Today I welcomed over 100 newly appointed CEOs. As you know, the hospitals are a cornerstone of the national health care system, and their leadership is therefore critical to the success of these institutions in delivering quality care to all.
After a rigorous process that including rethinking the type of hospital CEOs that will strengthen the functioning of our hospitals we finally arrived at this day when we welcome the new CEOs! I am confident that these CEOs will help us achieve our objective of well functioning public hospitals despite the challenges that they will find in their new jobs.
We cannot continue to see unnecessary deaths and a dissatisfied public, mismanagement of resources, crumbling infrastructure and poorly equipped hospitals. . Putting an end to this situation is within our power and is our duty and responsibility.
In the past three years I have put considerably emphasis the need for competent hospital CEOs:
i. In 2010 a review was undertaken for the National Department of Health of the competency levels of CEOs in the public hospital sector. The results were of great concern to me. A third of the CEOs should not have been in the job at all. The Report revealed that a significant proportion did not have the requisite background, leadership and management competencies for the task.
Over two years we reconceptualised the roles and responsibilities of hospital CEOs as well as processes to select qualified applicants.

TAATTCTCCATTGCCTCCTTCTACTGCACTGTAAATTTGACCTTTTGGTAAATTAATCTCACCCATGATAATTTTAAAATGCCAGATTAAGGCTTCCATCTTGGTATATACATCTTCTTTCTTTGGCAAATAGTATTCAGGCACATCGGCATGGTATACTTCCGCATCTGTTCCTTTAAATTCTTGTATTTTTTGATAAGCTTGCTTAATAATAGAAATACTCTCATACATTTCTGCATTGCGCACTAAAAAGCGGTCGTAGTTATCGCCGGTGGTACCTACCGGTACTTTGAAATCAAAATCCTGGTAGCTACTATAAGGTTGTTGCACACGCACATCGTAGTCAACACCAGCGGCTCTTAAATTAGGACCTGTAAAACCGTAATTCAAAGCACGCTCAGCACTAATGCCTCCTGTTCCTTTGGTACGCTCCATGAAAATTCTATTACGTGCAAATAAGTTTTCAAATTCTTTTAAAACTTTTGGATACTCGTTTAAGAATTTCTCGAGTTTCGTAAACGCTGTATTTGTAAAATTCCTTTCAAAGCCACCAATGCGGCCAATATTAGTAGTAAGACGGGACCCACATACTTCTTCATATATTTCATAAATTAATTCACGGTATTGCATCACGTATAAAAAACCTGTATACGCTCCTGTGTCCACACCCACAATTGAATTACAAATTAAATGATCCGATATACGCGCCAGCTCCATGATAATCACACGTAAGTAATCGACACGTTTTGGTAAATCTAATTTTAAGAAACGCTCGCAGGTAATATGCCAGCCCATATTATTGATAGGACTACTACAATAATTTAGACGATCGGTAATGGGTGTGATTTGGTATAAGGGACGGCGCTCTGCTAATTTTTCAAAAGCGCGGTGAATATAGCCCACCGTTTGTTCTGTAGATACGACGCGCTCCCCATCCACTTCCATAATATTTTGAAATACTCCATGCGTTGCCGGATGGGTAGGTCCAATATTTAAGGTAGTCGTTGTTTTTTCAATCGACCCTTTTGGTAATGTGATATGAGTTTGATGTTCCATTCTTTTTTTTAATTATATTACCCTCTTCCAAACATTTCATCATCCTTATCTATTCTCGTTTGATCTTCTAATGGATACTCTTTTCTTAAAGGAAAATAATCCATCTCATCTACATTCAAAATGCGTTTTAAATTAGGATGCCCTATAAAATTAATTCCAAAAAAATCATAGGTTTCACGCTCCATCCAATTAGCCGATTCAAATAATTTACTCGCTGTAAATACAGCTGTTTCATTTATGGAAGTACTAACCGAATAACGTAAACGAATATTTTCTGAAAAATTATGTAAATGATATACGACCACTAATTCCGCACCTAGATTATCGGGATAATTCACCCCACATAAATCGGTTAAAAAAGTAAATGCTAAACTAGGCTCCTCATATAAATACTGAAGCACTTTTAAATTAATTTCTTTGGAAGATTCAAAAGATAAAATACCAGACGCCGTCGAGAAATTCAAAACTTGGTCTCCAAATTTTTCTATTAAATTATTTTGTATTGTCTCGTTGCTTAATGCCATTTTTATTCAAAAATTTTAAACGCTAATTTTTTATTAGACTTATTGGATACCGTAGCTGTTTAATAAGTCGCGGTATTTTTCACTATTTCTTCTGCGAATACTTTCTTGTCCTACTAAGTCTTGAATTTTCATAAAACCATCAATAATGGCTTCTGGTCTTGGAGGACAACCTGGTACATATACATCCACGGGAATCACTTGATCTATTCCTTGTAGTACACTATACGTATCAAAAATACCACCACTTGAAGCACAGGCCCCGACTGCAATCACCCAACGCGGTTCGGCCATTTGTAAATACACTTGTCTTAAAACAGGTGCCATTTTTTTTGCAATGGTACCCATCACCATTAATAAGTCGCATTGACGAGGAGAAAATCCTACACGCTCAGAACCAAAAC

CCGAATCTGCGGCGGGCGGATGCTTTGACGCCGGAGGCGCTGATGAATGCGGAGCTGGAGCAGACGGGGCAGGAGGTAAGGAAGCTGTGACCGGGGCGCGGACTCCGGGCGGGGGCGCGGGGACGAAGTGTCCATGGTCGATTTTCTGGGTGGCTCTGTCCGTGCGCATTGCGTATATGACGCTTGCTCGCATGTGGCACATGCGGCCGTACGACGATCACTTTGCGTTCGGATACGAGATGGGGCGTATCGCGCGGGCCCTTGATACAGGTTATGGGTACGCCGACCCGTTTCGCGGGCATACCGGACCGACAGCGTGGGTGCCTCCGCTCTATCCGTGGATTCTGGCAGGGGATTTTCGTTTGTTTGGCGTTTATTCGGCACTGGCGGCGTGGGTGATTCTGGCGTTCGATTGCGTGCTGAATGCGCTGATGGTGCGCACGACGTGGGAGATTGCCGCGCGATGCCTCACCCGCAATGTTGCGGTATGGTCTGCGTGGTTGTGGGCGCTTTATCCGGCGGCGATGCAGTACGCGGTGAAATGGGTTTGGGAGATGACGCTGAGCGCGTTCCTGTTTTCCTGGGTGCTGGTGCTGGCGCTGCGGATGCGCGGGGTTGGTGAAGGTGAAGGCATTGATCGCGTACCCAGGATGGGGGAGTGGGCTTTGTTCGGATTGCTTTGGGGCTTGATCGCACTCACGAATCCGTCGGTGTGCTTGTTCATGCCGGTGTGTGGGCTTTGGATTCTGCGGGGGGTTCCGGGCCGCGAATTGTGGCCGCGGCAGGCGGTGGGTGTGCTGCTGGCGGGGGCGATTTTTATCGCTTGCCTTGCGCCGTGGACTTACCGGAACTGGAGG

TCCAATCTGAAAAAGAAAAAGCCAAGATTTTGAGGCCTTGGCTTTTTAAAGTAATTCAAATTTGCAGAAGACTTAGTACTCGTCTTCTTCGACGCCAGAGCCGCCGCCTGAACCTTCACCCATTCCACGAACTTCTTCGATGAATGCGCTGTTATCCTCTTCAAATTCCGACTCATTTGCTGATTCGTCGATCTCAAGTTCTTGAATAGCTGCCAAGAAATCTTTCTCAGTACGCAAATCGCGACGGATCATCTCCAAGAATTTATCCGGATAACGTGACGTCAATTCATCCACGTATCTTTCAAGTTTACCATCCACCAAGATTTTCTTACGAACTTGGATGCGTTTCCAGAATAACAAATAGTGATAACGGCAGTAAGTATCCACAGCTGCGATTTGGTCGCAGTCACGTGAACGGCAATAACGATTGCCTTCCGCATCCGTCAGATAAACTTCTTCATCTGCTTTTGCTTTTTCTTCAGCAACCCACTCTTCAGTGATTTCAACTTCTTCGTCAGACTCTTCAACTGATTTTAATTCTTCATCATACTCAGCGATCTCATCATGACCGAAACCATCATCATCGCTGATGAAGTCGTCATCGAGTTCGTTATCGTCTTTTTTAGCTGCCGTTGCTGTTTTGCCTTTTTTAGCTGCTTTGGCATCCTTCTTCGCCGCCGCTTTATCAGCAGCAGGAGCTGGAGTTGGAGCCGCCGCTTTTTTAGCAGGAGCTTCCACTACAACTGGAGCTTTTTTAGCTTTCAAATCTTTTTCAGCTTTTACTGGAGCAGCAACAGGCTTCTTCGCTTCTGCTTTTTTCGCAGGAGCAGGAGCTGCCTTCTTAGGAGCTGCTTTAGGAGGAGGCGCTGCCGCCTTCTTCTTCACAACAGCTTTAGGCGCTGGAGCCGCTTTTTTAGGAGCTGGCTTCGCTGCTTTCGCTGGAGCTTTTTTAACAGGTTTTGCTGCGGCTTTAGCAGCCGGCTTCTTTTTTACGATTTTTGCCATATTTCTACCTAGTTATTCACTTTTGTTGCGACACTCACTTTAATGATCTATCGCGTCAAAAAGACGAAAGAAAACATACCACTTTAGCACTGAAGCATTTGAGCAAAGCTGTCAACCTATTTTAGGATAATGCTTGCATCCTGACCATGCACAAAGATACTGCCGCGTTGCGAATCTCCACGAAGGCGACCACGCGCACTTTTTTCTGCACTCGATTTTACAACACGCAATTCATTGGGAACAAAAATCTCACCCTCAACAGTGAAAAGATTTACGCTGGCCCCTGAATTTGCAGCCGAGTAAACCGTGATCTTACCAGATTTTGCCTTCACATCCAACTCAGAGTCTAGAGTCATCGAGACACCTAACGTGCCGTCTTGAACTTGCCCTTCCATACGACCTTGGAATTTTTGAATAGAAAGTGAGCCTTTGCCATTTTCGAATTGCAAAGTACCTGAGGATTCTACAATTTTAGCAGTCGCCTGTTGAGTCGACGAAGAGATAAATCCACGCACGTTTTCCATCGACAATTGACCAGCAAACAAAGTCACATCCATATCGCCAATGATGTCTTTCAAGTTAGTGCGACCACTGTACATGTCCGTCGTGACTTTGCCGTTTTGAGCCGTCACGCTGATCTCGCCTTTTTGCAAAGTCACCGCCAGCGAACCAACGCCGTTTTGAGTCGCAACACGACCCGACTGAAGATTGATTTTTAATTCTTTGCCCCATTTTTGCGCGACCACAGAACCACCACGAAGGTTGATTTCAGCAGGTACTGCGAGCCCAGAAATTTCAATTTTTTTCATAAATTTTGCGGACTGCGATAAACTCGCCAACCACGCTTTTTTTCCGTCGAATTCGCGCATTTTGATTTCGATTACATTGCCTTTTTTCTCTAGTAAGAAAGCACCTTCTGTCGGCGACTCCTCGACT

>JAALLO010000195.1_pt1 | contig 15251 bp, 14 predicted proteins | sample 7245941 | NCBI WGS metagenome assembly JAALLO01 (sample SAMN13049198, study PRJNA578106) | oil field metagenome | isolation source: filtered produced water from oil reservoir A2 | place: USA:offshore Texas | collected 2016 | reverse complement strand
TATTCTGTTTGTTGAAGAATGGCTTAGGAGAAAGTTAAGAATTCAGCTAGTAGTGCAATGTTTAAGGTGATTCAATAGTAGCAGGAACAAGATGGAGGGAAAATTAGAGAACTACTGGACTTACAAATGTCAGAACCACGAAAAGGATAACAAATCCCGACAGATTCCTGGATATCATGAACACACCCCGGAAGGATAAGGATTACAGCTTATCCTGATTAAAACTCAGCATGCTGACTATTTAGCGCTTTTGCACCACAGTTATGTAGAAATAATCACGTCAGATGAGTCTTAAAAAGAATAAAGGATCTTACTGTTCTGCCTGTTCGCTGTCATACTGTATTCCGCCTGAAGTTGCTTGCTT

ii. As a result of these processes in August 2011 a new policy as well as regulations were on hospital management as well as the designation of hospitals were drafted and gazetted. . The intention of the policy is to regulate the management of hospitals in order to improve their functionality.
iii. The specific objectives of the policy are to:
ensure implementation of applicable legislation and policies to improve functionality of hospitals;
ensure appointment of competent and skilled managers;
provide for the development of accountability frameworks; and
ensure training of managers in leadership, management and governance.
The policy specifies the job description and minimum requirements for the appointment of hospital CEOs.
These new CEOs will be supported to perform through the Health Academy for Leadership and Management in Health Care which I launched in November 2012. We know excellent leadership has a direct, positive impact on our staff and their patients. Our aim is to deliver outstanding leadership, at all levels and across all health professions.
The Academy, is chaired by Professor Emeritus Marian Jacob, the former Dean of the Health Sciences Facility at University of Cape Town (UCT). She is supported by a group of experts on management who form the Academy and whose remit is to develop standardised toolkits which set out a consistent, standardised approach to developing excellent leadership and is the foundation on which the rest of our work of building a cadre of leadership for the health sector will rest.